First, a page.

The prognosis in severely immunocompromised patients with hematological malignances and ITBA is significantly worse than in lung transplant recipients. None of the three patients with hematological malignancies reported by Tasci et al. survived . Searching through the papers published in the last 15 years, we found 17 reports presenting the outcome in 19 patients with ITBA and hematological malignancies. The data from these papers are summarized in Table 3. The mortality rate related to Aspergillus infection was as high as 72.2% (only four patients survived). Buchheidt et al., who successfully treated one patient with Hodgkin disease and pseudomembranous Aspergillus tracheobronchitis, stress that the key factors which warrant a favorable outcome are an early diagnosis involving bronchoscopy with culture and pathology as well as an adequate antifungal therapy . Although 12 out of 19 patients with isolated Aspergillus tracheobronchitis complicating various malignant and nonmalignant diseases reported by Wu et al. survived, the only patient with underlying hematological malignancy (non-Hodgkin lymphoma) died of cerebral dissemination of aspergillosis .
Thus, we believe that the prognosis in patients with ITBA depends more on the underlying condition than on the form of Aspergillus airway involvement which, to a large extent, is a consequence of the immune status of the infected host. This seems to be confirmed by the comparison of prognosis in lung transplant recipients and patients with hematological malignancies (see above). Assuming that the diagnosis of diverse forms of ITBA is based on the macroscopic appearance of endobronchial lesions, we cannot share the opinion of Tasci et al., that the term “ulcerative Aspergillus tracheobronchitis” should be reserved for patients with limited involvement of the tracheobronchial tree and that this entity is invariably associated with favorable prognosis . In patients, reported by Van Assen et al. and by Krenke et al., ulcerative lesions were the important features of airway involvement and both patients died because of invasive fungal infection [66, 69]. Hence, there are probably at least two different subforms of ulcerative tracheobronchitis significantly differing in prognosis: one seen around the suture line in lung transplant recipients (reported to have a relatively favorable outcome) and the second which affects severely immunocompromised patients (e.g., HSCT recipients, patients with hematologic malignancies treated with highly cytotoxic regimens) and frequently coexists with the pseudomembranous form of tracheobronchitis. The prognosis in the second group of patients is poor and similar to that in pseudomembranous Aspergillus tracheobronchitis. Severe bleeding and respiratory failure are common complications responsible for a high mortality rate in these forms of airway invasive aspergillosis [38, 65, 69].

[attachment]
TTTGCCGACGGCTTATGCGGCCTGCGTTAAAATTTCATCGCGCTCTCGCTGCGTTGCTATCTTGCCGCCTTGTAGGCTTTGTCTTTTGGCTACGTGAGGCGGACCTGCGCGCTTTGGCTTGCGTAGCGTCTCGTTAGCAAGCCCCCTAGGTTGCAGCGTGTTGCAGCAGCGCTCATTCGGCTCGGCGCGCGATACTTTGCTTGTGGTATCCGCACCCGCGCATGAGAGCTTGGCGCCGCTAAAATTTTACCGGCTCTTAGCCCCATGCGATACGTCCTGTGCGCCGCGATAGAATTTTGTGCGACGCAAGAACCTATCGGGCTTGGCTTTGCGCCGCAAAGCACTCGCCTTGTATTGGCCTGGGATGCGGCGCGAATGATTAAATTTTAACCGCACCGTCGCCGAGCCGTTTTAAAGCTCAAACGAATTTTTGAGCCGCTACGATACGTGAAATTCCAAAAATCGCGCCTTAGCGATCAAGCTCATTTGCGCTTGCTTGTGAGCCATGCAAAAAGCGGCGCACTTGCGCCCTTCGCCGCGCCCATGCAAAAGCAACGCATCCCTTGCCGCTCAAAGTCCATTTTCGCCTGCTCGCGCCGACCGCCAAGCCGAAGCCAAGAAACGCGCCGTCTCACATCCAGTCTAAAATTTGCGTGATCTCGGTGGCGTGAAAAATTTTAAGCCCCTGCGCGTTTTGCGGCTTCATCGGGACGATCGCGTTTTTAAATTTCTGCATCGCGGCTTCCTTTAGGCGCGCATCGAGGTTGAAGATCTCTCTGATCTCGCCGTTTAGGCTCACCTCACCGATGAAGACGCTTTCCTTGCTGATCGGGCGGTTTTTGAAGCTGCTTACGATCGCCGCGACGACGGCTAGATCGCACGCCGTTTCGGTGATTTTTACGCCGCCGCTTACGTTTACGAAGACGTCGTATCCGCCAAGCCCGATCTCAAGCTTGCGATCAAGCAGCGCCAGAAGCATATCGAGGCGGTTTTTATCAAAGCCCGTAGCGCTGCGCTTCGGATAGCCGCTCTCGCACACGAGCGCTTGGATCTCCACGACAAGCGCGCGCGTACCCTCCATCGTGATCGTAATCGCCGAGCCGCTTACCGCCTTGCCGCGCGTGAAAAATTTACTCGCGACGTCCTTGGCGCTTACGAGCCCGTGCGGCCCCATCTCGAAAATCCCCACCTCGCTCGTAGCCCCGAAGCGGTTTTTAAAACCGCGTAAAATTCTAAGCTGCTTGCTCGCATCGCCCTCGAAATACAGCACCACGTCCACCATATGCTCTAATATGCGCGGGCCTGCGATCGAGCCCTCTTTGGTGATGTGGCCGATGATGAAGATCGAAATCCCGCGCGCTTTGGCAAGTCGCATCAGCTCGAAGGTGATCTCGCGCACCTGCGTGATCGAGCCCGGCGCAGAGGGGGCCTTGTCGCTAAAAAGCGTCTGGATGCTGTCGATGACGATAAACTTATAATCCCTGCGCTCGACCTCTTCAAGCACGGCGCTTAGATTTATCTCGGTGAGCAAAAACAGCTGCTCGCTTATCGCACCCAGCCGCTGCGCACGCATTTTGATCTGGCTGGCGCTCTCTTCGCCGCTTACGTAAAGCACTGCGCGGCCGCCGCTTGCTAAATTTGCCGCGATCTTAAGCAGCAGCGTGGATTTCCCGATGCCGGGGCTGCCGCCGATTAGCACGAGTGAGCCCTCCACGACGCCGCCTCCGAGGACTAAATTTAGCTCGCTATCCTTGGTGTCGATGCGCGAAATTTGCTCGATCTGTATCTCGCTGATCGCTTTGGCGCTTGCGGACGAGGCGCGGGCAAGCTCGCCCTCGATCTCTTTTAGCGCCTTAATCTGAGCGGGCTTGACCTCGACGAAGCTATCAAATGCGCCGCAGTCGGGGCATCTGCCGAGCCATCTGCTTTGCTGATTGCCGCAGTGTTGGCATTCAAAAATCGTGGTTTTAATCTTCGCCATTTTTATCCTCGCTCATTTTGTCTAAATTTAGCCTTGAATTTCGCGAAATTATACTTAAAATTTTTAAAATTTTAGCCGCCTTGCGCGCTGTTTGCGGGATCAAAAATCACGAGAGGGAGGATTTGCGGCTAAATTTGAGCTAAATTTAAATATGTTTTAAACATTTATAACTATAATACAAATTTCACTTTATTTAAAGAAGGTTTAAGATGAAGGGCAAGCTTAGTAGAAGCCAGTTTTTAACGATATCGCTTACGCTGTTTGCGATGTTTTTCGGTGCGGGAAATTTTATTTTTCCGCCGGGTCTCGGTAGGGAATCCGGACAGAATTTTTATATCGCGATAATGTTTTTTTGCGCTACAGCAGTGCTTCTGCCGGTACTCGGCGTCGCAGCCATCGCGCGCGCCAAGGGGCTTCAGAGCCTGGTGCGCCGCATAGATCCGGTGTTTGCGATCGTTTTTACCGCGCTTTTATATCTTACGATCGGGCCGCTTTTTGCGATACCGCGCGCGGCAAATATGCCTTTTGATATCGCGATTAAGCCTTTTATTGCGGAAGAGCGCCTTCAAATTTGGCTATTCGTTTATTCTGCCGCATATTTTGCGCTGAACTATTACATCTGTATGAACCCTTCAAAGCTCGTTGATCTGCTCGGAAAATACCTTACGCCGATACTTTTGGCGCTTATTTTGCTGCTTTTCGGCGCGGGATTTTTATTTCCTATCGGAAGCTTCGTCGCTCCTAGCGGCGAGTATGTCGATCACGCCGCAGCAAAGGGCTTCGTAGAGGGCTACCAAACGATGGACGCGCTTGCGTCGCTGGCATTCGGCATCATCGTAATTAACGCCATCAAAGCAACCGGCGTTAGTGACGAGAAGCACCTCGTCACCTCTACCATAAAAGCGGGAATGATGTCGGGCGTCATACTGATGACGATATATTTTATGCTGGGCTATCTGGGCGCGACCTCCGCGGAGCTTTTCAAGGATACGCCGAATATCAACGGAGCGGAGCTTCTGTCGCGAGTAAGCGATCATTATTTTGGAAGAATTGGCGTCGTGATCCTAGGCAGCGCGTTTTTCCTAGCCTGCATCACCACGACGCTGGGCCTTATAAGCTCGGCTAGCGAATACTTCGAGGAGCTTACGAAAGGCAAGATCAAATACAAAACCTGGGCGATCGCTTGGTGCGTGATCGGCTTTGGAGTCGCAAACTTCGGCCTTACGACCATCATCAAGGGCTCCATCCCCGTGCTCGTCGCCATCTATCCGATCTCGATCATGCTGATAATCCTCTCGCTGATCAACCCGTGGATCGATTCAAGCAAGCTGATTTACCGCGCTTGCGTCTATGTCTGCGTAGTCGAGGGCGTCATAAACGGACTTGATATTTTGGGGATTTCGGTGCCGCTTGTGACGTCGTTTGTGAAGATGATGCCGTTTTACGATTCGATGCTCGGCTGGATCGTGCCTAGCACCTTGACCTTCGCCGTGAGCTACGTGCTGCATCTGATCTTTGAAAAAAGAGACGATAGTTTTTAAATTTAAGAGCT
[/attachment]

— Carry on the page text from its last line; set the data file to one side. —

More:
2.3.3. Aspergillus Tracheobronchitis in AIDS Patients
An overall incidence of Aspergillus infections in HIV-infected subjects ranges between 0 and 12% [16, 28, 78]. Invasive aspergillosis usually affects patients with advanced AIDS. Neutropenia, an impaired neutrophil and monocyte-derived macrophage function, and/or corticosteroid therapy are important factors contributing to disease development [16, 79, 80].
The majority of the reports on tracheobronchial aspergillosis in this patients group come from the 80 s and the 90 s of the XX century [27, 37, 79, 81]. In the review of 342 patients with AIDS and pulmonary aspergillosis, Myelonakis et al. identified 23 (7%) cases in which infection mainly involved large airways . ITBA was diagnosed in 3 out of 93 AIDS patients (3.2%) with definite IPA . Besides obstructing Aspergillus tracheobronchitis representing saprophytic Aspergillus airways involvement, different invasive forms of tracheobronchial aspergillosis have been reported. They include ulcerative or plaque-like and pseudomembranous (necrotizing) Aspergillus tracheobronchitis [37, 79]. Some of the reported cases are difficult to classify due to incomplete bronchoscopic and pathologic data .
Patients with AIDS and ITBA are usually symptomatic, with cough, dyspnea, and fever being the most commonly reported symptoms [37, 79, 81]. Physical examination may reveal wheezes. In a series of four patients reported by Kemper et al., chest radiograph was abnormal in two patients showing patchy multinodular or interstitial infiltrates . Similarly, bilateral alveolar infiltrates were revealed in patient treated by Conte et al., while, in a patient reported by Pervez et al., the chest radiograph was normal [79, 81]. Contrary to variable and nonspecific results of radiographic examination, bronchoscopy with pathology and culture of bronchial specimens plays a key role in diagnosis [37, 83]. The endobronchial appearance of invasive aspergillosis may include erythematous or edematous mucosa, ulcers, white or grayish lesions forming plaques, or pseudomembranes or linings covering bronchial mucosa, causing even airway occlusion [37, 79, 81, 83].